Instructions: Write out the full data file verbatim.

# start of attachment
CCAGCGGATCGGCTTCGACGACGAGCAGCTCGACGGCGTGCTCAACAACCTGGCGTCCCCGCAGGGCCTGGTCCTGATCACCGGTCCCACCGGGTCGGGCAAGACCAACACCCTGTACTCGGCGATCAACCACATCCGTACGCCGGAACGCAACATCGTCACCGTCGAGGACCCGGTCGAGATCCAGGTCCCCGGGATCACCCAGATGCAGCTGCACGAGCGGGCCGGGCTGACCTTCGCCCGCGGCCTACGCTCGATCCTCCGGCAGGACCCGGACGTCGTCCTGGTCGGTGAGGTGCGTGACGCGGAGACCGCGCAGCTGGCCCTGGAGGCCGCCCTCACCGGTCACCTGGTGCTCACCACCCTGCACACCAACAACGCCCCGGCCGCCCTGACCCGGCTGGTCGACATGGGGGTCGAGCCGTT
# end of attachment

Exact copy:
CCAGCGGATCGGCTTCGACGACGAGCAGCTCGACGGCGTGCTCAACAACCTGGCGTCCCCGCAGGGCCTGGTCCTGATCACCGGTCCCACCGGGTCGGGCAAGACCAACACCCTGTACTCGGCGATCAACCACATCCGTACGCCGGAACGCAACATCGTCACCGTCGAGGACCCGGTCGAGATCCAGGTCCCCGGGATCACCCAGATGCAGCTGCACGAGCGGGCCGGGCTGACCTTCGCCCGCGGCCTACGCTCGATCCTCCGGCAGGACCCGGACGTCGTCCTGGTCGGTGAGGTGCGTGACGCGGAGACCGCGCAGCTGGCCCTGGAGGCCGCCCTCACCGGTCACCTGGTGCTCACCACCCTGCACACCAACAACGCCCCGGCCGCCCTGACCCGGCTGGTCGACATGGGGGTCGAGCCGTT